Once Upon a Time draws super fans to Steveston
Katy Lewis is a Once Upon a Time super fan. She’s snapped photos with the stars, snagged autographs and knows main street Storybrooke—also known as Moncton Street—like her own block.
But Lewis, 33, lives in Whitehorse, Yukon—not Steveston, where the popular ABC TV series is filmed. So in recent years, she’s been travelling to the fishing village twice a year and staying at the Steveston Hotel to immerse herself in the fictional town millions watch on TV each week.
Lewis is one of a growing number of tourists drawn to Richmond for more than its salmon and strawberries. Staff at the Tourism Richmond Visitor Centre in the Steveston Museum are seeing film tourism firsthand: it recorded over 50 visitors to the centre in January who said Once Upon a Time was the central reason for visiting Steveston.
“Steveston is nice because it’s not in the city,” said Lewis, a medical transcriptionist. “I can be in Steveston and just enjoy the small town—the candy shop the ice cream shop—the little shops on what I call main street.”
Drawn to the show for its messages of hope and true love, Lewis began her TV travels on a suggestion from family.
“I’m a huge TV show fan, huge movie buff,” she said. “I just started researching and I found out that Steveston was the set for Storybrooke, and thought it was really cool.”
In town this week, Lewis didn’t spy any filming—the show was apparently shooting in Lynn Canyon, a private residence and in studio—but she has before. Stars she’s met include Josh Dallas (Prince Charming), Jared Gilmore (Henry Mills) and Alan Dale (King George). The wait to meet stars can be long, but can pay off.
She met Dallas on her first visit.
“I had actually bought a birthday card for myself to try and get autographed, figuring that would be more of a draw than some random piece of hotel paper,” she said. “We had this two-minute conversation and photograph and everything. It was really really neat.”
To meet Dale, Lewis relied on her Canadian charm, asking with a photo in the politest way possible.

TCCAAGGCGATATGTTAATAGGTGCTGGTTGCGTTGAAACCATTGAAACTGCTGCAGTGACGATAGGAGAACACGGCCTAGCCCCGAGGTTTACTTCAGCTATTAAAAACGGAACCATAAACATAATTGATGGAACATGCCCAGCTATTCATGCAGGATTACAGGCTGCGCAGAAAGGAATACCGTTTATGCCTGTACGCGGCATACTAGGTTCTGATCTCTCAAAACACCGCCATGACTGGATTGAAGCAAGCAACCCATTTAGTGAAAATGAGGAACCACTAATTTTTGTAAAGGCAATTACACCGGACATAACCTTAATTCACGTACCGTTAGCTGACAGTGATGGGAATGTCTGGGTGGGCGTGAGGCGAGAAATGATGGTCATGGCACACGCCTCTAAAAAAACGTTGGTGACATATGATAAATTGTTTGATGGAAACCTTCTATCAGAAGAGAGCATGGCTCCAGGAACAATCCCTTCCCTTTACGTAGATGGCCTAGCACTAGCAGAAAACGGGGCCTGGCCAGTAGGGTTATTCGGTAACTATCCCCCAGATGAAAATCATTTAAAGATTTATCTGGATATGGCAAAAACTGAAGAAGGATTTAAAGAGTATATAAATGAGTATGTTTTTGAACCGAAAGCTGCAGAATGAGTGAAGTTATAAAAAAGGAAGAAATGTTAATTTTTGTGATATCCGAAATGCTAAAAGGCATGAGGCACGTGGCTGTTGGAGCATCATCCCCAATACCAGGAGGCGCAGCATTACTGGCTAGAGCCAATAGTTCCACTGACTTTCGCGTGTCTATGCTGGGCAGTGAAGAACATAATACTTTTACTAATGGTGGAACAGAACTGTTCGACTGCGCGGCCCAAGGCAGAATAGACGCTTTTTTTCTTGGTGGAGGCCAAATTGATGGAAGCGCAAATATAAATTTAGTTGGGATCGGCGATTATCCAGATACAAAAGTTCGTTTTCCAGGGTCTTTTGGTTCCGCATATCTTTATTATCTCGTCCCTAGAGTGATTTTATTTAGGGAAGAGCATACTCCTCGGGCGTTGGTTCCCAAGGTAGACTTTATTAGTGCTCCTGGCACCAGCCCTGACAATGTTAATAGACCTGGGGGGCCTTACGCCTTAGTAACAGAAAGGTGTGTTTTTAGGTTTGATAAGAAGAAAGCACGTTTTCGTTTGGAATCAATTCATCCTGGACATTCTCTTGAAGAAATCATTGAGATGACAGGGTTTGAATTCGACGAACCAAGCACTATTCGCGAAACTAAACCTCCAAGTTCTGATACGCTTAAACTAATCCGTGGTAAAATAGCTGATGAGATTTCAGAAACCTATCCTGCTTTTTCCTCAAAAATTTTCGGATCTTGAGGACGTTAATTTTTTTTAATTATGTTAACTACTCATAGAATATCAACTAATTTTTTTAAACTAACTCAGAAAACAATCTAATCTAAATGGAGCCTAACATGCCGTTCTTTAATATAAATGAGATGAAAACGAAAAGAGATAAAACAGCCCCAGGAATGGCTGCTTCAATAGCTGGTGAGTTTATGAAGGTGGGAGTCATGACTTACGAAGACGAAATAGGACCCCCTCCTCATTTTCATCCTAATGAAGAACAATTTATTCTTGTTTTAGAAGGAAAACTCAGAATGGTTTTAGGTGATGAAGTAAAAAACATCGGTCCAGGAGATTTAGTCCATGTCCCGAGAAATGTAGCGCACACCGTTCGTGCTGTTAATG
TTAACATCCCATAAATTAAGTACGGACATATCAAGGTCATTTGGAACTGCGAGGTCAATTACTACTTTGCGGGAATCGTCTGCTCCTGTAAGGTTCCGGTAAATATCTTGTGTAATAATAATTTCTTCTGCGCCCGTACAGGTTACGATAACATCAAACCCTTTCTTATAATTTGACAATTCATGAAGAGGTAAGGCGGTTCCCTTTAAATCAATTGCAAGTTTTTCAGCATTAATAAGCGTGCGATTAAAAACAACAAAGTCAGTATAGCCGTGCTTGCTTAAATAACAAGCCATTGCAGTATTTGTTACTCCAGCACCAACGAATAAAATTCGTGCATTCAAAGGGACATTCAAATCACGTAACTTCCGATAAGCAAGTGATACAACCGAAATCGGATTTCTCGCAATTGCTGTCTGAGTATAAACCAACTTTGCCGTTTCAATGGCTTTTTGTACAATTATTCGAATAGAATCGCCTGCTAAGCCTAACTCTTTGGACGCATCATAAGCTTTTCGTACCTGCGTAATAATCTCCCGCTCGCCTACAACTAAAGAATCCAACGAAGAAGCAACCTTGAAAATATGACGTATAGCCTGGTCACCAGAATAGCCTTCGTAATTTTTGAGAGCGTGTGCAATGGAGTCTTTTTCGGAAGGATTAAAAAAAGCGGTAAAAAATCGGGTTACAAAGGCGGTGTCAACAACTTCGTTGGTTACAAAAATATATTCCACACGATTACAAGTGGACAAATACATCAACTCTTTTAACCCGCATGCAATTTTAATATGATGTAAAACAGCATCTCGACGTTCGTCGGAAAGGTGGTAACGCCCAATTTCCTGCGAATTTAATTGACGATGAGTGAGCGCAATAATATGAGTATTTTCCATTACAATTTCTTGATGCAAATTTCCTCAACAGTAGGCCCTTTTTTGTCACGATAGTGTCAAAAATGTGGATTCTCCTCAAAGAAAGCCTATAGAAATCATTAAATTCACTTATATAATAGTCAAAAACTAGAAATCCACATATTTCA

“The cast and the crew are really appreciative of their Canadian fans because we know how to play polite and we know how to respect boundaries.”
Lewis knows all the Storybrooke hotspots—the Storybrooke Coffee Co. (Steveston Coffee Company), Granny’s Diner (The Cannery Cafe) and Storybrooke Country Bread (formerly known as Romania Country Bread). Now it’s the people, and the proximity to Vancouver, that keeps her coming back to Steveston.
One local merchant happy to see fans is Shirley Hartwell, owner of the Steveston Candy Dish. Her Moncton Street store isn’t featured in the show—her building is too new—but she’s riding the wave of interest nonetheless. She offers fans a brochure featuring a self-guided walking tour of Storybrooke for a $2 donation to the food bank. She’s raised $1,500 so far.
Hartwell also sells plenty of sweet souvenirs, from Snow White Fudge to the Prince Charming Chocolate Sword to the Evil Queen Apple. Fans—”Oncers” as they’re called—come from all over the world, she said.
“I had two girls in here yesterday who were completely dressed in Once Upon a Time stuff, and they’re from L.A.,” she said. “It doesn’t matter what time of year it is. They’re coming hoping to see them filming but they generally don’t. They’re just excited to be in town and see where things are.”
The Tourism Richmond Visitor Centre sells a range of their own souvenirs—T-shirts, buttons, ball caps, bags, magnets—having brokered an exclusive deal to use the “Welcome to Storybrooke” logo. Director of communications Michelle Dunn said centre staff regularly see tourists from around the world, including recent mother-daughter fans from Puerto Rico who said the fantasy show was the reason for their visit.